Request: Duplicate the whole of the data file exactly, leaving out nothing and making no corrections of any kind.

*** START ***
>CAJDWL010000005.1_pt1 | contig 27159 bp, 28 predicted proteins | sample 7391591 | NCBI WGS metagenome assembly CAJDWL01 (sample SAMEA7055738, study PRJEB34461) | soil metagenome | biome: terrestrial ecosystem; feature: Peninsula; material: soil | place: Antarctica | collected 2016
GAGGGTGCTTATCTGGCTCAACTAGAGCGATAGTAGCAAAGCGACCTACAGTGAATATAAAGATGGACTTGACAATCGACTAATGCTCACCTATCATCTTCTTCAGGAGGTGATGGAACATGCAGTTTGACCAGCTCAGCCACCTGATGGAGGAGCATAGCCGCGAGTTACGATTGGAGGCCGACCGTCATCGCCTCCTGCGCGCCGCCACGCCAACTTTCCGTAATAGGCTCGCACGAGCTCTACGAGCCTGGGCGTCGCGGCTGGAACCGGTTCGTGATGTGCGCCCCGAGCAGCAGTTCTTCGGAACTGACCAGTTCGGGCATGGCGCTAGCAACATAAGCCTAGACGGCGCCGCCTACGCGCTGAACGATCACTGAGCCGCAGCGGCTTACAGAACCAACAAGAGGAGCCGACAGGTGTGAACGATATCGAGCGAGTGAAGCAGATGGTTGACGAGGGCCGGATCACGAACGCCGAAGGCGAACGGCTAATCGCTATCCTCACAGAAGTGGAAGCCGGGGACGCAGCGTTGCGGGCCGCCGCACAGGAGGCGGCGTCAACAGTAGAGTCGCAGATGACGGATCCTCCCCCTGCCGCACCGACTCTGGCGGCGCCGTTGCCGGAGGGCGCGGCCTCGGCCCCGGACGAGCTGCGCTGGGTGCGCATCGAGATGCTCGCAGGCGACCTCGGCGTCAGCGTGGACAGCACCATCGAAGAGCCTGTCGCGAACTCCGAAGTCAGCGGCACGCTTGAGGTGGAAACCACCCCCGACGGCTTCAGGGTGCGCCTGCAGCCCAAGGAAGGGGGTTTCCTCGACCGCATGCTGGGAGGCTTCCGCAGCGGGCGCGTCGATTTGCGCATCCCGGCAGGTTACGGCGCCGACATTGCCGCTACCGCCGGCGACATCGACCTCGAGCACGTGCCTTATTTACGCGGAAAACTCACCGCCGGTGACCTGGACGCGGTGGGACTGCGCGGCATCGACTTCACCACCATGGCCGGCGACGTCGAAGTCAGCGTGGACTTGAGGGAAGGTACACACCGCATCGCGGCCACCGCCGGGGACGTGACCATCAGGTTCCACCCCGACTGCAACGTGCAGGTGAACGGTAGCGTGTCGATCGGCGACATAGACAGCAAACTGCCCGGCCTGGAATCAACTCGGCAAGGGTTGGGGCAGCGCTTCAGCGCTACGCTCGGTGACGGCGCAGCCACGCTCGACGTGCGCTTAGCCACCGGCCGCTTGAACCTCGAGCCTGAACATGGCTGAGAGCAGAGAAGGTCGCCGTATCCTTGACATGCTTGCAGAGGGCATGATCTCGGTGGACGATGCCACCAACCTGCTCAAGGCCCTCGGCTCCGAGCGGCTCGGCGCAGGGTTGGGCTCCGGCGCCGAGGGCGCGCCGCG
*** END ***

>CAJDWL010000005.1_pt1 | contig 27159 bp, 28 predicted proteins | sample 7391591 | NCBI WGS metagenome assembly CAJDWL01 (sample SAMEA7055738, study PRJEB34461) | soil metagenome | biome: terrestrial ecosystem; feature: Peninsula; material: soil | place: Antarctica | collected 2016
GAGGGTGCTTATCTGGCTCAACTAGAGCGATAGTAGCAAAGCGACCTACAGTGAATATAAAGATGGACTTGACAATCGACTAATGCTCACCTATCATCTTCTTCAGGAGGTGATGGAACATGCAGTTTGACCAGCTCAGCCACCTGATGGAGGAGCATAGCCGCGAGTTACGATTGGAGGCCGACCGTCATCGCCTCCTGCGCGCCGCCACGCCAACTTTCCGTAATAGGCTCGCACGAGCTCTACGAGCCTGGGCGTCGCGGCTGGAACCGGTTCGTGATGTGCGCCCCGAGCAGCAGTTCTTCGGAACTGACCAGTTCGGGCATGGCGCTAGCAACATAAGCCTAGACGGCGCCGCCTACGCGCTGAACGATCACTGAGCCGCAGCGGCTTACAGAACCAACAAGAGGAGCCGACAGGTGTGAACGATATCGAGCGAGTGAAGCAGATGGTTGACGAGGGCCGGATCACGAACGCCGAAGGCGAACGGCTAATCGCTATCCTCACAGAAGTGGAAGCCGGGGACGCAGCGTTGCGGGCCGCCGCACAGGAGGCGGCGTCAACAGTAGAGTCGCAGATGACGGATCCTCCCCCTGCCGCACCGACTCTGGCGGCGCCGTTGCCGGAGGGCGCGGCCTCGGCCCCGGACGAGCTGCGCTGGGTGCGCATCGAGATGCTCGCAGGCGACCTCGGCGTCAGCGTGGACAGCACCATCGAAGAGCCTGTCGCGAACTCCGAAGTCAGCGGCACGCTTGAGGTGGAAACCACCCCCGACGGCTTCAGGGTGCGCCTGCAGCCCAAGGAAGGGGGTTTCCTCGACCGCATGCTGGGAGGCTTCCGCAGCGGGCGCGTCGATTTGCGCATCCCGGCAGGTTACGGCGCCGACATTGCCGCTACCGCCGGCGACATCGACCTCGAGCACGTGCCTTATTTACGCGGAAAACTCACCGCCGGTGACCTGGACGCGGTGGGACTGCGCGGCATCGACTTCACCACCATGGCCGGCGACGTCGAAGTCAGCGTGGACTTGAGGGAAGGTACACACCGCATCGCGGCCACCGCCGGGGACGTGACCATCAGGTTCCACCCCGACTGCAACGTGCAGGTGAACGGTAGCGTGTCGATCGGCGACATAGACAGCAAACTGCCCGGCCTGGAATCAACTCGGCAAGGGTTGGGGCAGCGCTTCAGCGCTACGCTCGGTGACGGCGCAGCCACGCTCGACGTGCGCTTAGCCACCGGCCGCTTGAACCTCGAGCCTGAACATGGCTGAGAGCAGAGAAGGTCGCCGTATCCTTGACATGCTTGCAGAGGGCATGATCTCGGTGGACGATGCCACCAACCTGCTCAAGGCCCTCGGCTCCGAGCGGCTCGGCGCAGGGTTGGGCTCCGGCGCCGAGGGCGCGCCGCG